Curing the Untreatable
Marion Biremon & Tristan Bayly
When Umutai got sick with multi-drug resistant tuberculosis (MDR-TB) she was forced to go back to her home country of Kyrgyzstan and put her dreams on hold. She had only recently moved to Russia after leaving her job as a hairdresser in the southern region of Jalal-Abad, Kyrgyzstan. In Russia, she had been working on a construction site, the job was better-paid but difficult, but she had a hope of building a future for her family.
21-year-old Umutai had to let this go when she got sick. In Kyrgyzstan, she was diagnosed with MDR-TB and was hospitalized in the capital Bishkek because she was contagious. She only had one thought in mind: to get cured as soon as possible and go back to her plans.
After a year in the hospital, Umutai was finally released to continue her treatment at home, but her happiness didn’t last long. After just one week, her health was getting worse, and she was forced to return to the hospital. It turned out that Umutai had developed extensively-drug resistant TB (XDR-TB), and the treatment she had endured for more than a year had failed.
Kyrgyzstan has some of the highest numbers of people with drug-resistant TB in the world. Drug-resistant TB is notoriously difficult to treat, and on standard treatment, only around 50 percent of people with MDR-TB and 10 percent of those with XDR-TB are cured.
To address this problem, USAID’s Challenge TB project has worked with the Ministry of Health in Kyrgyzstan to introduce individualized treatments and new TB drugs. Individualized treatment is adapted to every patient according to their specific need, which means that patients only take drugs which are effective. The treatment can also be reinforced with the two new drugs Bedaquiline and Delamanid, giving a new chance to patients whose TB is resistant to other commonly used drugs.
When Kyrgyzstan began to pilot the individualized regimen with Bedaquiline in January 2017, Umutai was critically ill. However, she was lucky to be one of the first patients enrolled on the new drugs. Her state of health was so bad that she had little hope, but she was surprised to see how effective the new treatment was. With each passing week, she felt better, and she started to regain the weight that the disease had stripped away from her.
“When I started treatment, I weighed only 40kg. The treatment very difficult, I had headaches, fever, cough. I had lost all hope of living, I was convinced that I would never get better,” recalls Umutai. “But it turned out that I was wrong and that even drug-resistant TB can be cured. When I was put on the new treatment, I immediately felt a difference, I was getting better. The first sign was that my cough finally stopped and I made steady progress with each passing day. I am so grateful to all of the medical staff who supported me and saved me.”
Now Umutai weighs 60kg and is full of life. In June 2018, she finally finished treatment and she was cured, healthy, and could enjoy her life once more. She is the first patient in Kyrgyzstan to be cured using an individualized treatment.
“All I wanted was to be cured, but I wasn’t expecting to finish treatment so early,” says Umutai, who is now back home with her mother and grandmother and making plans for the future. She wants to go back to work as early as next month and to start rebuilding her life post TB, she’s also considering going to university.
Umutai’s joy when she learned she was cured was indescribable says Chynara Shukurali Kyzy, her case manager from the Challenge TB project: “She just couldn’t believe it. She was in floods of tears and had to ask me three times to repeat the news so that she could really be sure what she had heard. Then she smiled and immediately called her mom to tell her the good news.”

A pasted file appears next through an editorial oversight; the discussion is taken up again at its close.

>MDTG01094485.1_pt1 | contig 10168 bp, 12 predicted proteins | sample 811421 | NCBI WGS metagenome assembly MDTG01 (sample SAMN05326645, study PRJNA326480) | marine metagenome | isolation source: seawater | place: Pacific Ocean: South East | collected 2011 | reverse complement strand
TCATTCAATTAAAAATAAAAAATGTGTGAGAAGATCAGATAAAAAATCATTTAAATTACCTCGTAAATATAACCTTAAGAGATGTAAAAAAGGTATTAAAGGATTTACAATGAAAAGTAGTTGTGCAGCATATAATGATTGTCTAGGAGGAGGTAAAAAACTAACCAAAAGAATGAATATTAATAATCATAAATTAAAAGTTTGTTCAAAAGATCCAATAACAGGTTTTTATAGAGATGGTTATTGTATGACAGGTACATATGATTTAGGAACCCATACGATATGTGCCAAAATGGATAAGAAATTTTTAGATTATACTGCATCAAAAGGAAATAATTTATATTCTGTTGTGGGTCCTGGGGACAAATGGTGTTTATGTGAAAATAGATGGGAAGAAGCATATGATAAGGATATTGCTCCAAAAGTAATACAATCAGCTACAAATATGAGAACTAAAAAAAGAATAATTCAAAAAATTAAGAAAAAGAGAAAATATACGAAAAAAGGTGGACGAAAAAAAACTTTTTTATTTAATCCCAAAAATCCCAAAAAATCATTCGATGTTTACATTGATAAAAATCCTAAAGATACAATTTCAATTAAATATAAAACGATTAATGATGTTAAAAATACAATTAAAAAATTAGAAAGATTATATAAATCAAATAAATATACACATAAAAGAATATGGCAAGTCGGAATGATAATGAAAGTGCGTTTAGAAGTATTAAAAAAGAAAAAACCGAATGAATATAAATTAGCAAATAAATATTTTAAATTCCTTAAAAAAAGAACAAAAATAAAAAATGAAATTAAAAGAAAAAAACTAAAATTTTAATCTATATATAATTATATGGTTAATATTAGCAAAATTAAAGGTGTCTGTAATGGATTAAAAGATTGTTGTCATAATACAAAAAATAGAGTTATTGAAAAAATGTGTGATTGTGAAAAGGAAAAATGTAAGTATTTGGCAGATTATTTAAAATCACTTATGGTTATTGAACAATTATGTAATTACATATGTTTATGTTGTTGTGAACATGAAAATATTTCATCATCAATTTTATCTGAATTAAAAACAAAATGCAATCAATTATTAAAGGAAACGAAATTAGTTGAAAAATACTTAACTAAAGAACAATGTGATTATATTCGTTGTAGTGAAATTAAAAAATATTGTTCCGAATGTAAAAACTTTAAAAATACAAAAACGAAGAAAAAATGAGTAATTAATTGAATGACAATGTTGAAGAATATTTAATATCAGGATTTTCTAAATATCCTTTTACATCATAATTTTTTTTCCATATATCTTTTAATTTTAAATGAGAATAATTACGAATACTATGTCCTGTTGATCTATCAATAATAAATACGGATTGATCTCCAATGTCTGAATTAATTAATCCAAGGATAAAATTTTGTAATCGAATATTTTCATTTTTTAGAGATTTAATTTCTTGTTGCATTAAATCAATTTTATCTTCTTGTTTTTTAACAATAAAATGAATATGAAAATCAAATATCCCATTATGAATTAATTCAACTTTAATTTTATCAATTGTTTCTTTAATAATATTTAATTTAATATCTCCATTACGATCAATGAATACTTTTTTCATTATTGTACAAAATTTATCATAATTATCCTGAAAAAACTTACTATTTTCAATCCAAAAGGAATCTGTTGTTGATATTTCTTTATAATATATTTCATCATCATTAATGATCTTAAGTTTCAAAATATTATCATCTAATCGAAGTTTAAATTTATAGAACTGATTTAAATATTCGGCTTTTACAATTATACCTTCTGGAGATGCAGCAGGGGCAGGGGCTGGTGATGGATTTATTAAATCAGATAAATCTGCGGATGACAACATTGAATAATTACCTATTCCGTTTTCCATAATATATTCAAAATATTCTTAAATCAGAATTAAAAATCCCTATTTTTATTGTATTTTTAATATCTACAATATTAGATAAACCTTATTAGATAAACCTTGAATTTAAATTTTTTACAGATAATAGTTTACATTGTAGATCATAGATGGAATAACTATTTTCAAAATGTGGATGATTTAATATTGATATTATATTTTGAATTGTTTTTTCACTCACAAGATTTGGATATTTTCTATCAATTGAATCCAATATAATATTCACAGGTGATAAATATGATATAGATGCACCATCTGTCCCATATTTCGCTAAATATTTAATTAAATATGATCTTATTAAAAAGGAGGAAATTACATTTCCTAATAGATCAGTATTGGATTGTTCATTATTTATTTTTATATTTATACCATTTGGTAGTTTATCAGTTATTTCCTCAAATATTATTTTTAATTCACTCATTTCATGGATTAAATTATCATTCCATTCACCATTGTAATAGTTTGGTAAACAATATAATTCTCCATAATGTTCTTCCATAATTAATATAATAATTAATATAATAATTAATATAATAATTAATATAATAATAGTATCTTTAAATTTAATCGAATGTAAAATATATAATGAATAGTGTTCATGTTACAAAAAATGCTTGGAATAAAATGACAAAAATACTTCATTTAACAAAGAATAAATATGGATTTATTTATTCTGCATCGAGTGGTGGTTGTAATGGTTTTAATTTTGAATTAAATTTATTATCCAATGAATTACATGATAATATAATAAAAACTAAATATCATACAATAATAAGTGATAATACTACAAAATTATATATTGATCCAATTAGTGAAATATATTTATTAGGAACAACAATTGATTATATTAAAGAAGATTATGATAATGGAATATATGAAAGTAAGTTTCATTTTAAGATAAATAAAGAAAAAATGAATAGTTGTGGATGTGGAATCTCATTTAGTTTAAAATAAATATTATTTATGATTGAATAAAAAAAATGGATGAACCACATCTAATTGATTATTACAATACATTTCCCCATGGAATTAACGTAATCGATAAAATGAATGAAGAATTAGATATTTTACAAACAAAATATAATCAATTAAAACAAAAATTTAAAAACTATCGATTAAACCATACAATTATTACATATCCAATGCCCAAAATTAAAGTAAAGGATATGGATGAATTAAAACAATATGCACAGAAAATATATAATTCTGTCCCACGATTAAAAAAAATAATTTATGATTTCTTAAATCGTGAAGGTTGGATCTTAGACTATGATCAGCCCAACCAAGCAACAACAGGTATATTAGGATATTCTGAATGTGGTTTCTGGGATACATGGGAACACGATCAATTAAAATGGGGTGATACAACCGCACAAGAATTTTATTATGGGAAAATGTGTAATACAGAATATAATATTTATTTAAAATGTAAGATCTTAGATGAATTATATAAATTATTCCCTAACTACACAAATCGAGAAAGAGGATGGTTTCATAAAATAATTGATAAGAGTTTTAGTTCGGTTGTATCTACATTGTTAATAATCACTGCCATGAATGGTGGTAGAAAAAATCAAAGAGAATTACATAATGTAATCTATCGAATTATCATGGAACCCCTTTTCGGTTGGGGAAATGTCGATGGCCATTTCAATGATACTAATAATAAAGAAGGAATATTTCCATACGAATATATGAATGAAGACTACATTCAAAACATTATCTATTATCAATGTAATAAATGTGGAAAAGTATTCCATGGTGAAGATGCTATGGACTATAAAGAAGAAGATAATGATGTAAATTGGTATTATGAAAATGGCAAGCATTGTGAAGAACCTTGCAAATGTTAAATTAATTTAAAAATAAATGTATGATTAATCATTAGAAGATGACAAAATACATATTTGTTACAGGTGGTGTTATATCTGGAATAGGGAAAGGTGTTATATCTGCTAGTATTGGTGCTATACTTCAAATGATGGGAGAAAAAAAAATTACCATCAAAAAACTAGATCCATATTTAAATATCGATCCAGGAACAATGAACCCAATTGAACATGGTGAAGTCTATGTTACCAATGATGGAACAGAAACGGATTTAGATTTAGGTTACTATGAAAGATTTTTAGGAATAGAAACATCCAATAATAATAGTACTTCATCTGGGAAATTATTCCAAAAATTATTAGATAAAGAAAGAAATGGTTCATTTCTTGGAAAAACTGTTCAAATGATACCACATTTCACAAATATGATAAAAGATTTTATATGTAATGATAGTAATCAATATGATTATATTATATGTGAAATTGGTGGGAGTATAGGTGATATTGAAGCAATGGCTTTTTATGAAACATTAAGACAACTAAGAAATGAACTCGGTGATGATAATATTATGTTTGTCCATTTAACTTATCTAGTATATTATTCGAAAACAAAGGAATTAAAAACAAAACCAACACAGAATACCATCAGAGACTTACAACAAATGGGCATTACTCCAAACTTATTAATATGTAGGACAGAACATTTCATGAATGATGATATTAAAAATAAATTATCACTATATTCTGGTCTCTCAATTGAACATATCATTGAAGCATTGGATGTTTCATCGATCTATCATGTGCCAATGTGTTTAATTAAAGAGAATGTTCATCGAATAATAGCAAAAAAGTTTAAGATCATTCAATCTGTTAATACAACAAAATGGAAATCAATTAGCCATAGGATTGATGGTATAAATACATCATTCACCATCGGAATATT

“I am incredibly happy for Umutai. At the beginning of the project, our greatest hope and expectation was that every single patient in Kyrgyzstan would have access to an effective treatment and to the new TB drugs,” says Bakyt Myrzaliev, director of the Challenge TB project in Kyrgyzstan.
“Now that Umutai has completed treatment it is clear that everything we did mattered. These new treatments are really increasing the chances of successful treatment. In the past, patients like Umutai had very little chance of survival, but now they can be cured.”
Without this treatment, Umutai would have been left with no other options.
“I feel an immense joy that now we can cure patients which we couldn’t save before. I remember the eyes of every one of my patient who died of drug-resistant TB and I’m so happy that this time is behind us, that now we can save even more people and return them to their families,” says Elena Zhdanova, head of the DR-TB consiliium board of the National TB Program. “I saw patients die and it was horrible because we did everything we could and yet we couldn’t save them. I was so happy to see Umutai when we told her that she was cured. I will never forget this moment, and it is moments like this that make our job so special.”
All the patients who started this new treatment during the first months of 2017 are due to complete it at any moment, and it looks as though they will also be cured.
By June 2018, more than 350 patients were benefiting from new individualized treatments in Kyrgyzstan, with two-thirds of them on new drugs. The treatment and drugs are now available across the whole country and are expected to save hundreds of lives.
Many thanks to Chynara Shukurali Kyzy and Azizbek Bazarov for their help with this story.
For more information on Challenge TB visit www.challengetb.org
Challenge TB is a USAID-funded project that aims to prevent the transmission and disease progression of TB, improve patients’ access to TB care services, and strengthen TB platforms. KNCV Tuberculosis Foundation is the lead partner of the consortium implementing the project and works on the project’s activities in Kyrgyzstan.